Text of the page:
Mary Helen Sprecher 2014-03-12 05:22:54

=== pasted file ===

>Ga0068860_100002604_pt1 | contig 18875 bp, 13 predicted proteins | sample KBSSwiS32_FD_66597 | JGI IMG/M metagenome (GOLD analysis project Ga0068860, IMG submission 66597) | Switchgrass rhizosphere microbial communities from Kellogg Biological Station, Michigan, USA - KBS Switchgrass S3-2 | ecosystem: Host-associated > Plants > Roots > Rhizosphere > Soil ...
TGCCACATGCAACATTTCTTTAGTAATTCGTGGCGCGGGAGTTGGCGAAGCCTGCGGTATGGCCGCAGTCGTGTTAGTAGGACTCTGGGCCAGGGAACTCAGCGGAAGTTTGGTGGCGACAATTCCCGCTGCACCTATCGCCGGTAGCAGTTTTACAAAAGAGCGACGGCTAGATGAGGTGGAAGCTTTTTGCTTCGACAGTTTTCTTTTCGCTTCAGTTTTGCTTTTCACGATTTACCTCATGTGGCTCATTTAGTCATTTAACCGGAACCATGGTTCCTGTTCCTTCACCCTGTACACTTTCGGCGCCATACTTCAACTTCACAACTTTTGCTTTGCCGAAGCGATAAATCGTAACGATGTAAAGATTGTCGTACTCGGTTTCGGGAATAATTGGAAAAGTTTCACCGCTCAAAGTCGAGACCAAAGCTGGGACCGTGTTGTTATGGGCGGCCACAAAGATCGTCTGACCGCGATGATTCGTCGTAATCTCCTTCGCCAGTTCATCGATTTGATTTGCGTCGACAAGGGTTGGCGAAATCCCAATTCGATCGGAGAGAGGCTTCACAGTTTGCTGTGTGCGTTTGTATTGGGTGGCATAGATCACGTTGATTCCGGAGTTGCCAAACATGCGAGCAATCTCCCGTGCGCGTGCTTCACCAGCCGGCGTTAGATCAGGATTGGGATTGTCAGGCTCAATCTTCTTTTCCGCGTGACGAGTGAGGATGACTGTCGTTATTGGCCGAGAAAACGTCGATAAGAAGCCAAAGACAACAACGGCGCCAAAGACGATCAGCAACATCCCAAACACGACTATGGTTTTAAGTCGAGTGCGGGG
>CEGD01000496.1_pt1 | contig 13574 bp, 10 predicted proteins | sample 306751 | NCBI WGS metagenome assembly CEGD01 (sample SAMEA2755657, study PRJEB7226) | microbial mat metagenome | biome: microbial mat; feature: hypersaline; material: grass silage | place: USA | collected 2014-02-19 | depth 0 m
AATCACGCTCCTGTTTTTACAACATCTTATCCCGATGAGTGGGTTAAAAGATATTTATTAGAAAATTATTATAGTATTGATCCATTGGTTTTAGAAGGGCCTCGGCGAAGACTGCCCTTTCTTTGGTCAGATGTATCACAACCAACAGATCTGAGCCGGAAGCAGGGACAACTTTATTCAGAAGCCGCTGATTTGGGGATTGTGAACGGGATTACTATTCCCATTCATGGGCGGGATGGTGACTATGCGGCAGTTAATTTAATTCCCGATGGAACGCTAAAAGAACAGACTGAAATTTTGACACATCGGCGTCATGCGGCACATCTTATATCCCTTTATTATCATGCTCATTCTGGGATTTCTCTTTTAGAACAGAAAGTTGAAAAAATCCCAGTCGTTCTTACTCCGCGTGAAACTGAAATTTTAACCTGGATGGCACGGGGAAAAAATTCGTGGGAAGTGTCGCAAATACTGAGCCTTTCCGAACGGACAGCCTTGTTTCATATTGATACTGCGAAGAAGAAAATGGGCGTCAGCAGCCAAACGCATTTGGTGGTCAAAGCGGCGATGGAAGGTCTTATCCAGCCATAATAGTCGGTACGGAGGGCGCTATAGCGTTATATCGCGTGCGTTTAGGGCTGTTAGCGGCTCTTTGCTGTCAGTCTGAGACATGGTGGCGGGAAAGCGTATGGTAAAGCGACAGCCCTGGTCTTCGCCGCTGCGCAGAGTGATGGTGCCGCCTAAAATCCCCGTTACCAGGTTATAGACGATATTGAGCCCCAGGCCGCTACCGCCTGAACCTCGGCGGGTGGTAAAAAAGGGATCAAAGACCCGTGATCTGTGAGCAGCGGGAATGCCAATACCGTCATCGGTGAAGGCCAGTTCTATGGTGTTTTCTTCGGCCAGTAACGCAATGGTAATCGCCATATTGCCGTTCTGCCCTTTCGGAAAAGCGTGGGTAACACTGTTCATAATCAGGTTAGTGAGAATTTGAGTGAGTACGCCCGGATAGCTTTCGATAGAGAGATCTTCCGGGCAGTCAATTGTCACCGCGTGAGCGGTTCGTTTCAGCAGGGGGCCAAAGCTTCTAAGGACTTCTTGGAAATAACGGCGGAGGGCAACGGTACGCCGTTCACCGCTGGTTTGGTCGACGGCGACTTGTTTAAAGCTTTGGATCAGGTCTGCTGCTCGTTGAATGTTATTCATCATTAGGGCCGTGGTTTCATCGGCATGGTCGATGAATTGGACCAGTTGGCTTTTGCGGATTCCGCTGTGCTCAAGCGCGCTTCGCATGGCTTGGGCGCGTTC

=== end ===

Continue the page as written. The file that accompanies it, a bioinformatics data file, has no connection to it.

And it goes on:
Parks: Stoking Kids’ Dreams Forget about robins and bluebirds. For me, the real harbinger of spring is the sign that goes up near the entrance to my local park, encouraging parents to register their children for the rec program that runs from the close of school to the end of August. The park is a great place for kids to learn about all the possibilities that open up to them when they unplug themselves from the TV and Internet and immerse themselves in the outdoors. Kids in the rec program do everything from day hikes to bird watching, from fishing to tennis, from tubing to bicycling and a whole lot more. Throughout the summer, they get a great cross-section of the amenities available to them free of charge at their local park. And this is by no means a unique program; various park and rec programs take place every year in cities and towns across the U.S. I have a great deal of respect for parks and the people who staff them. Whether the park is an urban oasis, a pocket playground or a wooded area with a trail, it’s responsible for stoking kids’ dreams and giving them a chance to be free and active. Since I’m forever looking for ways to get kids moving, I’m a big fan of grants park users and advocates can apply for, in order to better the facilities of their local parks.The National Recreation and Parks Association (www.nrpa.org) has information on various programs available to those who want to build or improve facilities, such as skate parks and tennis courts. Want to expand the recreational opportunities for children in your area? Check out the site. This issue gives us a great look at some fascinating facilities. Some are even based in city-owned and operated parks, and you’ll discover those as you wander through the pages. We have a wealth of information in this issue, including articles on insurance, hotel selection, medical support at sports events, and how to effectively plan an event for athletes with mobility limitations. Don’t miss our feature on the mountain region of the U.S. either – it’s a lot more than skiing and hiking destinations. We’ll look at baseball facilities around the U.S. and get some insights into what goes into a successful swimming and diving event. We’ll also find out what is going on in the golf industry – as the Summer Olympics creep ever closer, what is this sport doing to bring in new players and rejuvenate its image? The weather is warming up, the mowers are whirring and pretty soon, the parks will ring with the sound of kids at play. These are our future athletes, coaches and industry members. Let’s all do our part in making sure the great outdoors are tempting enough to keep them outside this summer, and in summers to come. MARY HELEN SPRECHER has been a technical writer for more than 20 years with the American Sports Builders Association (ASBA), the national association of designers, builders and suppliers of materials for athletic facilities. She has worked in meeting and convention planning for non-profit associations, and previously was a staff writer for a Baltimore, Maryland newspaper. She is a graduate of the Institute for Organization Management, a professional development program of the U.S. Chamber of Commerce, and has taught meeting planning and event management courses in the continuing studies program at Goucher College, located in Towson, Maryland.Her freelance writing includes coverage of topics in the areas of fitness, health, sports medicine and special education.
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